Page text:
This edited volume explores competing perspectives on the impact of nuclear weapons proliferation on the South Asian security environment.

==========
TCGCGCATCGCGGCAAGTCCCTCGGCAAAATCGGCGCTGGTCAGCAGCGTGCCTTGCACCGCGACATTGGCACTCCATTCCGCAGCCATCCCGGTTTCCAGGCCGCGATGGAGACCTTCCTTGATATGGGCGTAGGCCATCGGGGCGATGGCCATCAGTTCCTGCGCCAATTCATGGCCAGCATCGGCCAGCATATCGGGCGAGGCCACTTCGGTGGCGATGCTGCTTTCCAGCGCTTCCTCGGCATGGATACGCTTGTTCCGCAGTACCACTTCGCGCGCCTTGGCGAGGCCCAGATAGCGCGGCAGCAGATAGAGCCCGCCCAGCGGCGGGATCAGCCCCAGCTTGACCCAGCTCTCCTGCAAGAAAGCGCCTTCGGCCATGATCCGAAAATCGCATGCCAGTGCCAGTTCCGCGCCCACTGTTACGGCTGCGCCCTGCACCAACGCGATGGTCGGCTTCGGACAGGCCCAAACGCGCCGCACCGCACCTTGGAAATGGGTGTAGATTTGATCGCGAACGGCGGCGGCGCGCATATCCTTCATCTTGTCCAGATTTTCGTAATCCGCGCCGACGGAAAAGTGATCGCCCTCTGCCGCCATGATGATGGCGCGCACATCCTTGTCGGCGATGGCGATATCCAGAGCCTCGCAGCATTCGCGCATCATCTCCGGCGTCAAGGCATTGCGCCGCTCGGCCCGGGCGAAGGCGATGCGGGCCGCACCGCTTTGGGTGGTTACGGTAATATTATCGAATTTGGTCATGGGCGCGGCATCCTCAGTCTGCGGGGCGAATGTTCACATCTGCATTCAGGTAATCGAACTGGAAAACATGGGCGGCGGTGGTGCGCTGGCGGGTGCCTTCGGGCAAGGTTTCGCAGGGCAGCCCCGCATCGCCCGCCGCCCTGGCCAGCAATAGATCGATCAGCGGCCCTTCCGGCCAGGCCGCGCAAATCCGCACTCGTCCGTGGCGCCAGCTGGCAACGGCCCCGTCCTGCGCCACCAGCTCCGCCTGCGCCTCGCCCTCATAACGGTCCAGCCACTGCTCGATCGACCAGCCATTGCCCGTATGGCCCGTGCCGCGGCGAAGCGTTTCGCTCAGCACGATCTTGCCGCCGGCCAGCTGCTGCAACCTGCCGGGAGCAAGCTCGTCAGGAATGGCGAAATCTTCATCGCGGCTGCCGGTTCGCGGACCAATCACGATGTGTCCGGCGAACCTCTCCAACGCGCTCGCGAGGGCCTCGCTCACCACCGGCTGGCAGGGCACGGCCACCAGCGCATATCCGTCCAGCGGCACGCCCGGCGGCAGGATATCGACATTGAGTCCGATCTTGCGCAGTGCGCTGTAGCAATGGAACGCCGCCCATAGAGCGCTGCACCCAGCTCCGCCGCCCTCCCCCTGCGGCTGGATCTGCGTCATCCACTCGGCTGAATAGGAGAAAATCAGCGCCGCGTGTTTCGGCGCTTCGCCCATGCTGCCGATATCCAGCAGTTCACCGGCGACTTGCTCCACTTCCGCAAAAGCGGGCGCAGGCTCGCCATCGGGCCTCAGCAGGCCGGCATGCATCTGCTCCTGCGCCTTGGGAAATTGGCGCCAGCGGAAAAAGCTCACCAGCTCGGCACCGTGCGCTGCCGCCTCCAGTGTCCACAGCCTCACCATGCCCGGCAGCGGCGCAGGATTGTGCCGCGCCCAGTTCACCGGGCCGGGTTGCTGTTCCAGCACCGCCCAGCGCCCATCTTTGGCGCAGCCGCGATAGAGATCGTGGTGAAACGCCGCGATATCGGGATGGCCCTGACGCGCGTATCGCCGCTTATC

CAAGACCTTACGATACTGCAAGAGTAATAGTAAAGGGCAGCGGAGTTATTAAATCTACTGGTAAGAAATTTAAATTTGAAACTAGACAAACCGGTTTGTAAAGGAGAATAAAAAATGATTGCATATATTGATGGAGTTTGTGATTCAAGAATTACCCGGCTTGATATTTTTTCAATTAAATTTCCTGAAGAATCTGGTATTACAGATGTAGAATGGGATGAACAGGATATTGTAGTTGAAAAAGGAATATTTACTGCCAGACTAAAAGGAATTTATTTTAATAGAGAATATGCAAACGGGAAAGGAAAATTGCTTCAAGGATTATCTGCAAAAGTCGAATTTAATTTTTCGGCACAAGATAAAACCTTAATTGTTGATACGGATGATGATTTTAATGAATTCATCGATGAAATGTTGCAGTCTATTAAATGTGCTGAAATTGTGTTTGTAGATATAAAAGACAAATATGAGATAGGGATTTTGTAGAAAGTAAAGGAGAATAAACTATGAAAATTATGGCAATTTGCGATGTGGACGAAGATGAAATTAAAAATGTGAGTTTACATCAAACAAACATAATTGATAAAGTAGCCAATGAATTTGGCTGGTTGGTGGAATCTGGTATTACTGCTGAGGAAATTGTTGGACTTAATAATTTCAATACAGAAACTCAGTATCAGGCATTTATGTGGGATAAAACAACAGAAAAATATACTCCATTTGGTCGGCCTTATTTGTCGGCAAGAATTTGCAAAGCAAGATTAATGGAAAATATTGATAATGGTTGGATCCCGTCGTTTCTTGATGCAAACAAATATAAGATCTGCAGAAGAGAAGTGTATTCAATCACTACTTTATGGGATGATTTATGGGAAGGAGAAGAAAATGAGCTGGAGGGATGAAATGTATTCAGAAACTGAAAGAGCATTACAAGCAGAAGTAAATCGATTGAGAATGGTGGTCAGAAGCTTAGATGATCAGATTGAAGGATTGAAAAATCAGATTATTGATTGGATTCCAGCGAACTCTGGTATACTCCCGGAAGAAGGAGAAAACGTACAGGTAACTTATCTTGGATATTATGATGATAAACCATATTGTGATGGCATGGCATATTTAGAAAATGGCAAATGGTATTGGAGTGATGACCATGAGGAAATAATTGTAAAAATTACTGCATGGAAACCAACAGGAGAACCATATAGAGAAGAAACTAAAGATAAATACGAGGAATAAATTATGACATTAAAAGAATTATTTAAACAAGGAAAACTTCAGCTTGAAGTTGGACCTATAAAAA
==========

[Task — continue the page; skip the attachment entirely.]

The spread of nuclear weapons is one of the world’s foremost security concerns. The effect of nuclear weapons on the behaviour of newly nuclear states, and the potential for future international crises, are of particular concern. As a region of burgeoning economic and political importance, South Asia offers a crucial test of proliferation’s effects on the crisis behaviour of newly nuclear states. This volume creates a dialogue between scholars who believe that nuclear weapons have stabilized the subcontinent, and those who believe that nuclear weapons have made South Asia more conflict prone. It does so by pairing competing analyses of four major regional crises: the 1987 "Brasstacks" crisis, the Indo-Pakistani crisis of 1990, the 1999 Kargil war, which occurred after the nuclear tests; and the 2001–2 Indo-Pakistani militarized standoff. In addition, the volume explores the implications of the South Asian nuclear experience for potential new nuclear states such as North Korea and Iran.